cocaine and heroin back to the United States while her husband
fought the drug war in Latin America.
In April, it was reported by the Associated Press that
Col. Hiett himself not only was aware of his wife's trafficking
activities, but went to great lengths to hide and launder thousands
of dollars after her arrest.
DEA raid nets 2331 suspects
After a yearlong effort, the Drug Enforcement Administration
recently completed 'Operation Conquistador' by aiding in the
arrest of over 2000 suspects for drug trafficking in the Caribbean
DEA official Michael S. Vigil proudly strutted for The
"We really didn't target one specific organization. It
was anybody and everybody. We wanted to go in there like a hurricane
hitting the Caribbean."
Also according to the Tribune, absolutely no high level
dealers or traffickers were nabbed in the effort, and the disruption
to the drug trade will be minimal and temporary at best.
Colorado bows to political pressure
Sen. Jim Congrove, (R-Arvada) recently introduced legislation
to reform the type of no-knock police raids that resulted in
the shooting death of Ismael Mena in Denver last year. After
howls of protests from the state's prosecutors and police, Congrove
dramatically watered down his measures.
Sen. Ed Perlmutter, (D-Golden), questions whether police should
even use the extreme step of a no-knock warrant for non-violent
drug cases. 90% of the no-knock warrants issued last year were
for drug cases.
"How far are we going to go to go after drugs?"
Perlmutter asked in the Denver Post. "We're stepping
all over the Constitution for a really questionable goal."
Is it a drug war- or not?
Drug Czar Barry McCaffrey has repeatedly claimed that the
term 'war on drugs' is inaccurate, likening anti-drug efforts
to "fighting a cancer". He has even claimed that the
'drug war' is a term somehow conjured up by drug policy reform
organizations such as the November Coalition.
The Los Angeles Times reports that the guided missile
cruiser Valley Forge will be added to the United States arsenal
in 'treating this cancer' on the high seas.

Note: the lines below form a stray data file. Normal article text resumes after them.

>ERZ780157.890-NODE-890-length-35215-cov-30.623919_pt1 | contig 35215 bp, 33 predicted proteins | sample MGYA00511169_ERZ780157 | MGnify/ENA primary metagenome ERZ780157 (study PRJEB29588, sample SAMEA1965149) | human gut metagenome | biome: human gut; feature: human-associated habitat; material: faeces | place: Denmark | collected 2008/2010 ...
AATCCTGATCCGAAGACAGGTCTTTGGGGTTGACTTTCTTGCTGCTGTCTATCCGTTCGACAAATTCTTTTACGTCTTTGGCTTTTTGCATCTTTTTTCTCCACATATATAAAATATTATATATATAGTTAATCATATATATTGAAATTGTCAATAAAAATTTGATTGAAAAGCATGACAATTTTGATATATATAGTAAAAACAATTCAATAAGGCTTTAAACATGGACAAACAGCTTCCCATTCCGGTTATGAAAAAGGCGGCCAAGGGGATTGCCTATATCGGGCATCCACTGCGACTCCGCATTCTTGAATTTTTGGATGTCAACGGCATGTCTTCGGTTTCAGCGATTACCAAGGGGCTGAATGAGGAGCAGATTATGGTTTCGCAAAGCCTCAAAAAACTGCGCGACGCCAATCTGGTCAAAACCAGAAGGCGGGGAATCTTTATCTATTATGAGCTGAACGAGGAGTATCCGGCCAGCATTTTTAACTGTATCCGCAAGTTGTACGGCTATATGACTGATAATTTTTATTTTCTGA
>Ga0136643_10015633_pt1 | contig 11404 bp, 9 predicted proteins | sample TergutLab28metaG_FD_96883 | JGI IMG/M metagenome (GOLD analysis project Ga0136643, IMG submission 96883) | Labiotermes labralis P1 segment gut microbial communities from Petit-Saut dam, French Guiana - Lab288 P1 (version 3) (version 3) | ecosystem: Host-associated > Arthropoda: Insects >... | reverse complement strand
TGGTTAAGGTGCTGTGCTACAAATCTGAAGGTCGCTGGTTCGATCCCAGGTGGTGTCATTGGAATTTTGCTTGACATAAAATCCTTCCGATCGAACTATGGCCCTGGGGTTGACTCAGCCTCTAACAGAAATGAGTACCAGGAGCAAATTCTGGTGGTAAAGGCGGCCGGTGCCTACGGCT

"We're watching and we're going to get you," said
Navy Lt. Cmdr. Michael Van Durick, executive officer of the 567-foot,
armed-to-the-teeth Valley Forge.
After 30 years of drug war hysteria, world record prison populations,
record overdose deaths, billions upon billions of tax dollars
wasted, countless lives disrupted and destroyed, rampant police
and prosecutor corruption, and the virtual evisceration of our
civil rights, things are only getting worse.
According to the latest report issued from the Office of National
Drug Policy Control, heroin and cocaine street prices are at
an all-time low, indicating widespread availability, while ecstasy
and methamphetamine are competing for the next 'drug epidemic'
facing our nation. At the same time, our Drug Czar and director
of the ONDCP testified before the House Appropriations subcommittee
in March saying, "For those who say this is a war, we are
SWAT raids high school
The Times Leader in Ohio reported that armed police in full
combat gear locked down an entire high school full of students
in March during a search for marijuana and other drugs. School
officials, who were notified only an hour before the raid, were
aghast at the heavy-handed tactics. Belmont County Sheriff Tom
McCort defended the raid, stating that the measures taken were
necessary to show the students that law enforcement has a "no
tolerance" stance on drug use.
Family values drug war style
An Ohio sixth grade boy held his class hostage with a semiautomatic
handgun until a teacher persuaded him to give up his weapon in
exchange for a tearful hug. No one was injured in the brief incident,
which took place in March.
When questioned by authorities, the boy said he wanted to
join his mother in prison, where she is serving a drug-related
sentence 150 miles from home.
"I don't know if he understood the magnitude of what
he had done. He just knew he wanted to go to jail and be with
his mother," local Police Chief John Higgins told the press.